On Tuesday, Blackrock Investment Stewardship released its 2022 Investment Stewardship Global Principles (with a summary here) and its updated U.S. proxy voting guidelines, which are effective as of January 2022.
When it comes to the 2022 US proxy voting guidelines, the asset manager’s overall approach to executive compensation is consistent with last year’s guidelines – with a striking change. Last year’s guidelines said that where BlackRock concludes that a company has failed to align pay with performance, it would vote against say-on-pay and consider voting against the compensation committee members. In 2022, BlackRock is taking a harder stance. The voting guidelines say:
Where we conclude that a company has failed to align pay with performance, we will vote against the management compensation proposal and relevant compensation committee members.
While BlackRock typically supports say-on-pay proposals (84% globally, and even higher in the US), this policy means that directors will face immediate “against” votes from the asset manager when executive pay packages aren’t approved. This follows an approach started in the pension fund space a couple of years ago that appears to be catching on. Given BlackRock’s holdings and the signal that diminished director support can send to activists, it’s a risk that compensation committees should be made aware of. Here are other executive compensation-related updates to BlackRock’s voting guidelines:
– Reflective of its updated Global Principles on the alignment of ESG metrics with executive pay, Blackrock notes that a company’s “performance-based compensation should include metrics that are relevant to the business and stated strategy or risk mitigation efforts” – and is supportive of incentive-based plans that foster sustainable achievement of both financial AND non-financial results.
– Blackrock previously noted that the vesting timeframes under incentive plans should support long-term value creation – and now notes the holding timeframes should support the long-term focus as well.
– Blackrock previously had language to “consider biennial and triennial timeframes [for say-on-frequency proposals], absent compensation concerns” – this was removed for 2022. Instead, Blackrock believes “shareholders should have the opportunity to express feedback on annual incentive programs and changes to long-term compensation before multiple cycles are issued.” Blackrock may be giving more leeway on incentive plans by underscoring long-term value creation, but it may be balancing that with the ability to chime in annually on executive compensation practices.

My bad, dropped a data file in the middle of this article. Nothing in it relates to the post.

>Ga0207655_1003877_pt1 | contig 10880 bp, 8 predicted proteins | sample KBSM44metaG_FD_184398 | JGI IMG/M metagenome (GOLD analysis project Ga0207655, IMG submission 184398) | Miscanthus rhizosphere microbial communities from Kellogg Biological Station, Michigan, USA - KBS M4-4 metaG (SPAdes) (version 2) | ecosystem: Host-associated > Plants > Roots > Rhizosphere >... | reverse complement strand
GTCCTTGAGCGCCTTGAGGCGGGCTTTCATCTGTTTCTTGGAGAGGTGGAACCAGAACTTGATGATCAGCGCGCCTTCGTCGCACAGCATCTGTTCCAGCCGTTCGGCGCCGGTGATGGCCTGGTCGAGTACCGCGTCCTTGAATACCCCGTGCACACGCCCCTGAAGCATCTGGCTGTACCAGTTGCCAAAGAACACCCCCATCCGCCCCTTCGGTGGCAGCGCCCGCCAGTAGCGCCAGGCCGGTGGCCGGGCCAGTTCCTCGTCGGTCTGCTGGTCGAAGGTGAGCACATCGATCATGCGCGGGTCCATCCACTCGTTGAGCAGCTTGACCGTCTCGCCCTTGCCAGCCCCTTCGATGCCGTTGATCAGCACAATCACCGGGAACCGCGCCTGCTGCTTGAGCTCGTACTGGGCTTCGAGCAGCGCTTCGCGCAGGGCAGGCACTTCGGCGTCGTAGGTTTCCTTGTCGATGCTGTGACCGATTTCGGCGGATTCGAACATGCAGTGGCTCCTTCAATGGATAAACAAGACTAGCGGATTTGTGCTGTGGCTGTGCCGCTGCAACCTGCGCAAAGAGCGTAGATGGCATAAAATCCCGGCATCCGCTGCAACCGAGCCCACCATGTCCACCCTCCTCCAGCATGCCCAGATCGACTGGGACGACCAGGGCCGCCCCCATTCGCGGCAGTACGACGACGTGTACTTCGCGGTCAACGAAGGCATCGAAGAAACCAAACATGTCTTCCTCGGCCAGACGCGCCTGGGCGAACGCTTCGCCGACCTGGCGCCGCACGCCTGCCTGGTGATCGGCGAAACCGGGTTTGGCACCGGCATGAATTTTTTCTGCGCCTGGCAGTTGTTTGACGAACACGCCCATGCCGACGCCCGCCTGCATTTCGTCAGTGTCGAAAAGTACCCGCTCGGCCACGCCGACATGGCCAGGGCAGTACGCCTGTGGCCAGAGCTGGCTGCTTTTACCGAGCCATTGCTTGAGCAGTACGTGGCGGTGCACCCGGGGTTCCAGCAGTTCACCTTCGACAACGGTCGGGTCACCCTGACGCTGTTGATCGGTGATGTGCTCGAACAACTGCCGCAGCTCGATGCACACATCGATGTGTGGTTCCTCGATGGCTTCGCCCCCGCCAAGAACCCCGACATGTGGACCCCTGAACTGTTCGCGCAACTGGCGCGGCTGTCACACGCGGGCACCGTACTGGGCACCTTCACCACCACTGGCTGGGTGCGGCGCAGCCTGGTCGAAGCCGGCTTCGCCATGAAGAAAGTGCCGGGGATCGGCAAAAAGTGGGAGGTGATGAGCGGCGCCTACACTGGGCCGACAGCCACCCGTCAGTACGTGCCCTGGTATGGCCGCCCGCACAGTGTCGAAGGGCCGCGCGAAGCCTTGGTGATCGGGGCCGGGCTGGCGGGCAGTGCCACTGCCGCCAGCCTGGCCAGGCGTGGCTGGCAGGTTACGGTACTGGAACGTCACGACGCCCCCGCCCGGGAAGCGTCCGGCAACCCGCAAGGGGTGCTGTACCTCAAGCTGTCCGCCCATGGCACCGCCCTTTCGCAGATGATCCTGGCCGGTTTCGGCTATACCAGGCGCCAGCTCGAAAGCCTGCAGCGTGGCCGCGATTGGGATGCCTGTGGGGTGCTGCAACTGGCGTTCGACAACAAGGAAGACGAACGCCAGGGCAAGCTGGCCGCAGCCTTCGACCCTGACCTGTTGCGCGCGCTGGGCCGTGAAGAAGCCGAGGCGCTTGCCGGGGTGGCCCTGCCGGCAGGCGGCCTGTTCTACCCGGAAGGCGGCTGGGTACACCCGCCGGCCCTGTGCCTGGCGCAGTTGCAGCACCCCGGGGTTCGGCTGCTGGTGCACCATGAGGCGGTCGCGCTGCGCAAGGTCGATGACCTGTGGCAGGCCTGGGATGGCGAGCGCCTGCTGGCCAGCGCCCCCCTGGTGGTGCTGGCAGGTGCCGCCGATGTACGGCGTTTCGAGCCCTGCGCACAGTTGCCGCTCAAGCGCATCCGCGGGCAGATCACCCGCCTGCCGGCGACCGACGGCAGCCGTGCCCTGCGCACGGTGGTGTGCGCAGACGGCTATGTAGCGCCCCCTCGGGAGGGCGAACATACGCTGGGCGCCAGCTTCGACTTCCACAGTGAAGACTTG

– Blackrock previously generally supported proposals asking for shareholder approval of golden parachute plans that “exceed[ed] 2.99x an executive’s current salary and bonus, including equity compensation” – this was removed for 2022, which suggests Blackrock may be less inclined to use specific numeric thresholds to come to a vote.
On the Global Principles, last year, Blackrock added new language on sustainability issues – and this year, it’s largely looking to make more incremental updates. Blackrock flags five notable updates in its 2022 Global Principles relating to climate risk, sustainability reporting, board diversity, ESG in executive compensation and changes to corporate form. Here’s an excerpt from the summary document regarding ESG metrics in executive compensation – and it’s similar to the approach that Glass Lewis announced last month:
Our principles have long articulated our view that performance metrics for incentive plans should be stretching and aligned with a company’s long-term strategy and business model. BIS looks to the board to set incentive pay targets that are transparent and linked to performance. In response to inquiries from companies, as well as greater interest among other stakeholders, we have added to our 2022 Global Principles that BIS does not have a binary position on the use of ESG-related criteria in compensation programs, but believes that where companies choose to include them, those metrics should be aligned with a company’s strategy and business model and should be as rigorous as other financial and operational targets.
Blackrock notes that these Global Policies are “deliberately high level,” which makes sense given the emphasis on a company-specific approach to ESG metrics. It’s also helpful to refresh on Blackrock’s memo detailing its approach on executive compensation – ESG metrics should be meaningfully tied to the company’s ESG efforts and long-term business strategy.
– Emily Sacks-Wilner